In the ten years since Neveldine & Taylor’s CRANK raged into theaters, we have seen the wave of faux exploitation cinema crest and crash. Films like GRINDHOUSE, HOBO WITH A SHOTGUN, and IRON SKY were obviously infatuated with big birdcages and machete maidens, but their try-hard scrambling to replicate the trashy (and maybe) charming sensibilities of yesteryear rarely rang true. Sometimes, you just can’t go home again.
CRANK’s inspirations seem more GRAND THEFT AUTO than THE WILD ANGELS, but Neveldine & Taylor managed to capture Roger Corman’s “Where There’s A Will, There’s A Way” determination when other pretenders simply fell short.
CRANK is not interested in mimicry. Instead, the maniacs behind the camera embrace the ADD generation, and launch full throttle at the sensibilities of prim and proper grown-ups. CRANK revels in base emotions, celebrating racial stereotypes, misogyny, and good old fashion ultra violence. It’s a SOUTH PARK assault where no human is safe; even Jason Statham’s Cro-Magnon melon gets a ribbing. As the credits roll, whatever jokes or absurd atrocities you laughed at should have you questioning your eternal resting place. Neveldine & Taylor are not concerned. Mock everybody, and let god sort em out.
In the 23rd century, when we’re living our utopian ideals aboard starships and deep space stations, we will look back on films like CRANK as the product of backwards thinking troglodytes. What on Earth is the appeal of such a movie? How can you defend such depravity? It’s an honest concern that I face when I enjoy a film like CRANK so much.
Everyone loves the impossible win. A story that sets up our hero in a hopeless situation where certain death is obvious to most except those who’ve been raised on Hollywood. Jason Statham’s L.A. street assassin Chev Chelios stumbles out of sleep and right into the plot of the 1950’s classic noir, D.O.A. While he was sleeping, instead of Sandra Bullock creepily obsessing over him, local mini thug Verona injected a Chinese poison into his bloodstream. He’s a dead man, unless he can keep his adrenaline pumping long enough to place him in front of the villains who betrayed him. Chelios survives through his rage, an emotion that appears to be bottomless.
Similar to a lot of noirs, there is an overly complicated plot. There’s some business involving rival gangs and secret assassinations, and Chelios is that typical pawn supposedly being manipulated by confident kingpins. A lot of CRANK’s comedy stems from Chelios surprising the assured with brutal beat downs and severed limbs. Amy Smart enters the picture midway through as Chelios’ adorable doped-up girlfriend, and learns about both his profession and medical condition when he attempts to rev up his heart through an unbelievable display of public sex. No does not mean no in CRANK, and what starts out as a sexual assault transforms into consensual rage shagging. Is that Kosher? Absolutely not, and it is one of those key scenes you’ll have to justify or bury during your closing credits enjoyment.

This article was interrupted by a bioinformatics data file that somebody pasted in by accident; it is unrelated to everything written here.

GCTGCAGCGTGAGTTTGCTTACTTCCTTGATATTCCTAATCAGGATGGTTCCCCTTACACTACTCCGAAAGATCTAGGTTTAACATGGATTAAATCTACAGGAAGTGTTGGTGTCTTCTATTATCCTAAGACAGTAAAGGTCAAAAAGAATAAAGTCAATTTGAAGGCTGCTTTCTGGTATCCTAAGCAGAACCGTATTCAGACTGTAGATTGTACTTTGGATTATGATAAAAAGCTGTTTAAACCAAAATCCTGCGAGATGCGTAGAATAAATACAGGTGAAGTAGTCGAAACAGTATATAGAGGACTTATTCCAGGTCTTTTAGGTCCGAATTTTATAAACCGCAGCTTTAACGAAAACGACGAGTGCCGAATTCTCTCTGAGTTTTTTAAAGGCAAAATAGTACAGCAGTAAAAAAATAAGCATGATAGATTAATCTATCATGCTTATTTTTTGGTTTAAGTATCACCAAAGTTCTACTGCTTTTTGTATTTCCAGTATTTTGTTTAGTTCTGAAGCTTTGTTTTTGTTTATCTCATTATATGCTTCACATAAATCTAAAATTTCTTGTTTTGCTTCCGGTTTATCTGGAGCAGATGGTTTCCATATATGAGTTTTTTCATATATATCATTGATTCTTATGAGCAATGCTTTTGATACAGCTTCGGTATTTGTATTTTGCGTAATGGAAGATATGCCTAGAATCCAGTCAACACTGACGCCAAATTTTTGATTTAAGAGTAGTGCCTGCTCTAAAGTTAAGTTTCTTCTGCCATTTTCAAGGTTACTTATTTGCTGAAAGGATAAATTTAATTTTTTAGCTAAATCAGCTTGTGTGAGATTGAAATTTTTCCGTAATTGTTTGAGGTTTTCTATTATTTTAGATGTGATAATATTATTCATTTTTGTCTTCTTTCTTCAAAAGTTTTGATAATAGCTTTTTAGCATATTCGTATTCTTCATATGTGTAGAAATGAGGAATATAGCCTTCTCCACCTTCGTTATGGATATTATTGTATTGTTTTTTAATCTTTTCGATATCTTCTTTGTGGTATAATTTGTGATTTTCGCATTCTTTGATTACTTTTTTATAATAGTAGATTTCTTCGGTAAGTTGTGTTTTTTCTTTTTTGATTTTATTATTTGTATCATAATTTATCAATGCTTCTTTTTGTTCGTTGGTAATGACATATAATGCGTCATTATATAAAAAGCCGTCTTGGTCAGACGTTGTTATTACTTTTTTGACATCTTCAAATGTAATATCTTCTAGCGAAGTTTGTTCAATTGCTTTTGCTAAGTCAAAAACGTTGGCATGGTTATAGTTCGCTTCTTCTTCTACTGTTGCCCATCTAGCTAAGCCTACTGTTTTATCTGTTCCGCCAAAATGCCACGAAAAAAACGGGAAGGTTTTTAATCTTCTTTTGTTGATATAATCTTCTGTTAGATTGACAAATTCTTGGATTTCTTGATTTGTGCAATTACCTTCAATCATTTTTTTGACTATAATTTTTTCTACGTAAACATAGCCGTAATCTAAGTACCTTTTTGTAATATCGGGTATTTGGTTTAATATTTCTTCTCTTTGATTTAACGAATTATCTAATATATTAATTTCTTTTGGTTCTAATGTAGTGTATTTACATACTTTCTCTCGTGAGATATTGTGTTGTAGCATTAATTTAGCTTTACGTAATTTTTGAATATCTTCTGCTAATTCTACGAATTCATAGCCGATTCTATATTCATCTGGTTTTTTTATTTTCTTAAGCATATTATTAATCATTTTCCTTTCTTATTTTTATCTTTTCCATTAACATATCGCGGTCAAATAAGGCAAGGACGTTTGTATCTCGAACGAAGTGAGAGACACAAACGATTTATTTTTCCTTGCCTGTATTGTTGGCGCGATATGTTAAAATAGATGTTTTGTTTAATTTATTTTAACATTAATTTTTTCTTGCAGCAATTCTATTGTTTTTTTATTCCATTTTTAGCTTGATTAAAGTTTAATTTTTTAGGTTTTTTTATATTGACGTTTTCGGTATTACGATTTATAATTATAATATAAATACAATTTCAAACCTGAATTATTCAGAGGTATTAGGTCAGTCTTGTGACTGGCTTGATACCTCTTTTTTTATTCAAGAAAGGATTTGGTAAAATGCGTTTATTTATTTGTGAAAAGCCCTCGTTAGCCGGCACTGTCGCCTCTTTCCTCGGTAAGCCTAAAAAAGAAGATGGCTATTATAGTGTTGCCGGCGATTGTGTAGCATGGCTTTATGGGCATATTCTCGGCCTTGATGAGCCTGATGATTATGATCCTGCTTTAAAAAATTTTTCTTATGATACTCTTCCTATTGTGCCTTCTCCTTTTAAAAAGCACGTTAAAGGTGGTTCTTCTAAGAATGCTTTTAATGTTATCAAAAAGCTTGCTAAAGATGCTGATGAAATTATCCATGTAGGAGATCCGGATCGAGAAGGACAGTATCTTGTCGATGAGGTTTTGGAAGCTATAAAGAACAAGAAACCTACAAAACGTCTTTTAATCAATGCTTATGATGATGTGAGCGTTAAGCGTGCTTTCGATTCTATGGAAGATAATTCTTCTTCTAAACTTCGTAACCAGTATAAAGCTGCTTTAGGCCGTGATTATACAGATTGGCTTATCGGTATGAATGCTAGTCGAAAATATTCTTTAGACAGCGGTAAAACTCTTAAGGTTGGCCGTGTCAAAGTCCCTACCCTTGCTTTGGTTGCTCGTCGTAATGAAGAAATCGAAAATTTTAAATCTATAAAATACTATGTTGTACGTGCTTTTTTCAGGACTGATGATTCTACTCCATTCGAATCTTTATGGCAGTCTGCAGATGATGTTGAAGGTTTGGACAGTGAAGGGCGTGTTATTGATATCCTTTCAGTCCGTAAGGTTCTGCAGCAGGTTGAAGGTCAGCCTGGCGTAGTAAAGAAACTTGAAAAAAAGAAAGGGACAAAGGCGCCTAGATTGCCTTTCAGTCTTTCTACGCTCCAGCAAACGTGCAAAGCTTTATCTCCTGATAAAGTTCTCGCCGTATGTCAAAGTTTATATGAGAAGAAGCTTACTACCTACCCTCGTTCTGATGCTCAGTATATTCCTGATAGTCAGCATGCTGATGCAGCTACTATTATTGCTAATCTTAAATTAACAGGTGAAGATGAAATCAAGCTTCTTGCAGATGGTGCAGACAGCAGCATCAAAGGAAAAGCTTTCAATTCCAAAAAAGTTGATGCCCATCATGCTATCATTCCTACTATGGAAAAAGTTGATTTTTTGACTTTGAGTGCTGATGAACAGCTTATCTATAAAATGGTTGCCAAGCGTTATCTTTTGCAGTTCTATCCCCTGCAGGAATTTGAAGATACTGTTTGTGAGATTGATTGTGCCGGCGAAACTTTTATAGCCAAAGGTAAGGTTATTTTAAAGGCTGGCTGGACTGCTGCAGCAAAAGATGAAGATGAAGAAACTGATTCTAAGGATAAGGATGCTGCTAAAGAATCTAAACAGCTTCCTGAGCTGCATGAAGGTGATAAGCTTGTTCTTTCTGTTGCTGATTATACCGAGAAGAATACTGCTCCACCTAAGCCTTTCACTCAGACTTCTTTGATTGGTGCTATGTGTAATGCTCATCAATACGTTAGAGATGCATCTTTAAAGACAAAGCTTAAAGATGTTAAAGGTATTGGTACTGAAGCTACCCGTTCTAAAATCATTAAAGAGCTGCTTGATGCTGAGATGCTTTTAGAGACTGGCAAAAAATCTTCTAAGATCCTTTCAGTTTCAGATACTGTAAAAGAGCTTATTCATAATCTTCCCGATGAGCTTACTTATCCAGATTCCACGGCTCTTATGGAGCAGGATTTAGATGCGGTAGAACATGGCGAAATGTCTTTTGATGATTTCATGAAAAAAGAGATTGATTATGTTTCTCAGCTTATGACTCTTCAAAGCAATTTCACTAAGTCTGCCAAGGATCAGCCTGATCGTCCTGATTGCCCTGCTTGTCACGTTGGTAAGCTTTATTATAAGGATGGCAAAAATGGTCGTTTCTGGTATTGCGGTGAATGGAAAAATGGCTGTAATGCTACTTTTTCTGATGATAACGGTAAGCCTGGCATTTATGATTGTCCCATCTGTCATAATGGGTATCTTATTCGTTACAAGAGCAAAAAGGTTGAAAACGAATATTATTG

CRANK is an ugly film. It wins you over simply through astonishment; you cannot believe what you’re seeing. Most of that is a result to its exploitative glee, but a whole heap of it has to be attributed to Neveldine & Taylor’s rollerblade camerawork. Shot on cheapie cameras purchased at Best Buy and Circuit City, Neveldine & Taylor inject energy into the film through insane feats of stunt work. No wires, no CG (or at least as little as possible in this industry these days), just great gobs of moviemaking bravado. The directing duo shoot, splice, and smash their aesthetic with a madness tailor made for film freaks bred on video games and youtube.
As the film erupts into its squib-bursting climax, you still don’t think that CRANK will fully embrace its noir fatality. For our hero to find life in taxi stomping renditions of “Achy Breaky Heart” to inevitably succumb to his toxic disease would be a massive bummer. However, that’s the last surprise CRANK offers. Chev Chelios meets death on his own terms, and fully accepts his hopeless Film Noir hero status by ripping Verona from the helicopter, snapping his neck mid-plummet, and resigning himself to a pancake finale.
The pleasure of exploitation cinema resides in its enthusiasm to thumb its nose at polite society. CRANK drags its audience through the muck, and you either grab on tight or run screaming for the nearest exit. You should feel a pang of unease when grinning at its Looney Tune violence, or chuckling at some awful characterization. Grindhouse movies are there to pick at your nerves, and to show the rom com crowd that there are other options than A to B to C storytelling.
Now, if you thought CRANK was irredeemable than CRANK 2: HIGH VOLTAGE will have you feeling wistful for the McCarthy Hearings. “Are you now, or were you ever a CRANK fanatic?” I must shakily raise my hand. Please, don’t think less of me.